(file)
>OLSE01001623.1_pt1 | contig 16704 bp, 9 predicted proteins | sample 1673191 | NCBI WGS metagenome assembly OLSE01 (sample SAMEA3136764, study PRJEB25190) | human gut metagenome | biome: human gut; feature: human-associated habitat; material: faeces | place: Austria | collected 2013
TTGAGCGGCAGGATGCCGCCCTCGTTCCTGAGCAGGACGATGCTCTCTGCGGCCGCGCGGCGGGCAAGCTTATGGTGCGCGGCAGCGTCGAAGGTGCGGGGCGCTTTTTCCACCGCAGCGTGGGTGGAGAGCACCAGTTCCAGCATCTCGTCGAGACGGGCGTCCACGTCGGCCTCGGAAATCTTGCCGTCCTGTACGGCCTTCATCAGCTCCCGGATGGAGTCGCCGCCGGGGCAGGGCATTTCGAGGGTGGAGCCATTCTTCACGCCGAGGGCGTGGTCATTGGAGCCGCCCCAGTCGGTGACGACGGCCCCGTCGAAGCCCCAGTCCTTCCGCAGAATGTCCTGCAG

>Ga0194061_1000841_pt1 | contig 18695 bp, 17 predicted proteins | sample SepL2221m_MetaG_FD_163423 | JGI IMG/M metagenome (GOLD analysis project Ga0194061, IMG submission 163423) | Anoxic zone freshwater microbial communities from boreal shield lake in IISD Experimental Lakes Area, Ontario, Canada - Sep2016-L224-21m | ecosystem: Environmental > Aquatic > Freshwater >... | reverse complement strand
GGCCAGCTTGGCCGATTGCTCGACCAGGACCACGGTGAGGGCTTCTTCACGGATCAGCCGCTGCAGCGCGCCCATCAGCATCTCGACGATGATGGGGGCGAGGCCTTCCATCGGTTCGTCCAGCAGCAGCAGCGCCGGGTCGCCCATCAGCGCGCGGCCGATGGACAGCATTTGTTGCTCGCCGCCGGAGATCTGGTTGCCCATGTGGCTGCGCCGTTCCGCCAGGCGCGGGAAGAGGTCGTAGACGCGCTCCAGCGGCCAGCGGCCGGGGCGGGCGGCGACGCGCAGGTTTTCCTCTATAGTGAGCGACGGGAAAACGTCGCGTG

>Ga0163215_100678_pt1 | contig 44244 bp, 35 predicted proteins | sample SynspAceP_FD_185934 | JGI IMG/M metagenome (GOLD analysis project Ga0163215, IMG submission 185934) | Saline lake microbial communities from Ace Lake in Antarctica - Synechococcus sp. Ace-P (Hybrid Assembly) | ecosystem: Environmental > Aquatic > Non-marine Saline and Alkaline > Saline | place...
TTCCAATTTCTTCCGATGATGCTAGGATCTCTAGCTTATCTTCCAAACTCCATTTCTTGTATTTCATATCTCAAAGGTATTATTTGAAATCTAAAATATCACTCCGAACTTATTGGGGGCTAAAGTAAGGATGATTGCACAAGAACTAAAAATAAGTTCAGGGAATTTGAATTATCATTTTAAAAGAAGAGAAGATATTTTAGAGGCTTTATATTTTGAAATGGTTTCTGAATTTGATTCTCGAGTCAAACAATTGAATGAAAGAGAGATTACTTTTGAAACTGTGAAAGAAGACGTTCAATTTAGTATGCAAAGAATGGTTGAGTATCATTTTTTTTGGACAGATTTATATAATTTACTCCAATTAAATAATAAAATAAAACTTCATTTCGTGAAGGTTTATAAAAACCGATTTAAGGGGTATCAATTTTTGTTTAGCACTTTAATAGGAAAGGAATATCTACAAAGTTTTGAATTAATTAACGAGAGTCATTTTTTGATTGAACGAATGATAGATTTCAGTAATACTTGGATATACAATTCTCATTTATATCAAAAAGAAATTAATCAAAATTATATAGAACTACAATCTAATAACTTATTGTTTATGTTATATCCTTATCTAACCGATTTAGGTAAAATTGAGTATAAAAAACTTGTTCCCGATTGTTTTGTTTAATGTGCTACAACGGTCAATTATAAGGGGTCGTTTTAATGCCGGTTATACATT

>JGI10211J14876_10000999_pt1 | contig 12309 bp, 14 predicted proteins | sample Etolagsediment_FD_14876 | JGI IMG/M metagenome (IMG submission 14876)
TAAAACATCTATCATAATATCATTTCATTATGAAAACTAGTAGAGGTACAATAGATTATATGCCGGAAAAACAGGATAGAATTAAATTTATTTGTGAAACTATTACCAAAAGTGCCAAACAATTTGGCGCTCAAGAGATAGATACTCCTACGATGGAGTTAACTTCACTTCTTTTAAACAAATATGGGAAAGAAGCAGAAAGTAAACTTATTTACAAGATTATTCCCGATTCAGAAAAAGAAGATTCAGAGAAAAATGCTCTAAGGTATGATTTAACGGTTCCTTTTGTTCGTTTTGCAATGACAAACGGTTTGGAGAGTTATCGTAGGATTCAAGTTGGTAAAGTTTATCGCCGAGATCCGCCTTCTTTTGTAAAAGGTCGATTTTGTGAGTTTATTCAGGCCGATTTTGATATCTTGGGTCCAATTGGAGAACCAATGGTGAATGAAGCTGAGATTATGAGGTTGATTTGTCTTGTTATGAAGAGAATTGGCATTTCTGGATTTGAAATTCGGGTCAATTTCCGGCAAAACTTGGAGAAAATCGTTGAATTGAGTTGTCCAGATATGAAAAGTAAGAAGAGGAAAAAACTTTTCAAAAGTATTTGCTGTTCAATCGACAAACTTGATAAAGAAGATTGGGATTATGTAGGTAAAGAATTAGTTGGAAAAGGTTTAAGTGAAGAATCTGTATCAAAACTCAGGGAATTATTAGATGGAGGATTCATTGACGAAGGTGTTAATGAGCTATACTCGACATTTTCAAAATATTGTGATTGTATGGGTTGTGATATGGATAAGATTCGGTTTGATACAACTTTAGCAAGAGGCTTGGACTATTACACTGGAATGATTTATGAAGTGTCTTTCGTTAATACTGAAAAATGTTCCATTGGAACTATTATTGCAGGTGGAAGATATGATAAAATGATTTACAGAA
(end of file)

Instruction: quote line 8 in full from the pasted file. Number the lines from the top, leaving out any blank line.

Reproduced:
TAAAACATCTATCATAATATCATTTCATTATGAAAACTAGTAGAGGTACAATAGATTATATGCCGGAAAAACAGGATAGAATTAAATTTATTTGTGAAACTATTACCAAAAGTGCCAAACAATTTGGCGCTCAAGAGATAGATACTCCTACGATGGAGTTAACTTCACTTCTTTTAAACAAATATGGGAAAGAAGCAGAAAGTAAACTTATTTACAAGATTATTCCCGATTCAGAAAAAGAAGATTCAGAGAAAAATGCTCTAAGGTATGATTTAACGGTTCCTTTTGTTCGTTTTGCAATGACAAACGGTTTGGAGAGTTATCGTAGGATTCAAGTTGGTAAAGTTTATCGCCGAGATCCGCCTTCTTTTGTAAAAGGTCGATTTTGTGAGTTTATTCAGGCCGATTTTGATATCTTGGGTCCAATTGGAGAACCAATGGTGAATGAAGCTGAGATTATGAGGTTGATTTGTCTTGTTATGAAGAGAATTGGCATTTCTGGATTTGAAATTCGGGTCAATTTCCGGCAAAACTTGGAGAAAATCGTTGAATTGAGTTGTCCAGATATGAAAAGTAAGAAGAGGAAAAAACTTTTCAAAAGTATTTGCTGTTCAATCGACAAACTTGATAAAGAAGATTGGGATTATGTAGGTAAAGAATTAGTTGGAAAAGGTTTAAGTGAAGAATCTGTATCAAAACTCAGGGAATTATTAGATGGAGGATTCATTGACGAAGGTGTTAATGAGCTATACTCGACATTTTCAAAATATTGTGATTGTATGGGTTGTGATATGGATAAGATTCGGTTTGATACAACTTTAGCAAGAGGCTTGGACTATTACACTGGAATGATTTATGAAGTGTCTTTCGTTAATACTGAAAAATGTTCCATTGGAACTATTATTGCAGGTGGAAGATATGATAAAATGATTTACAGAA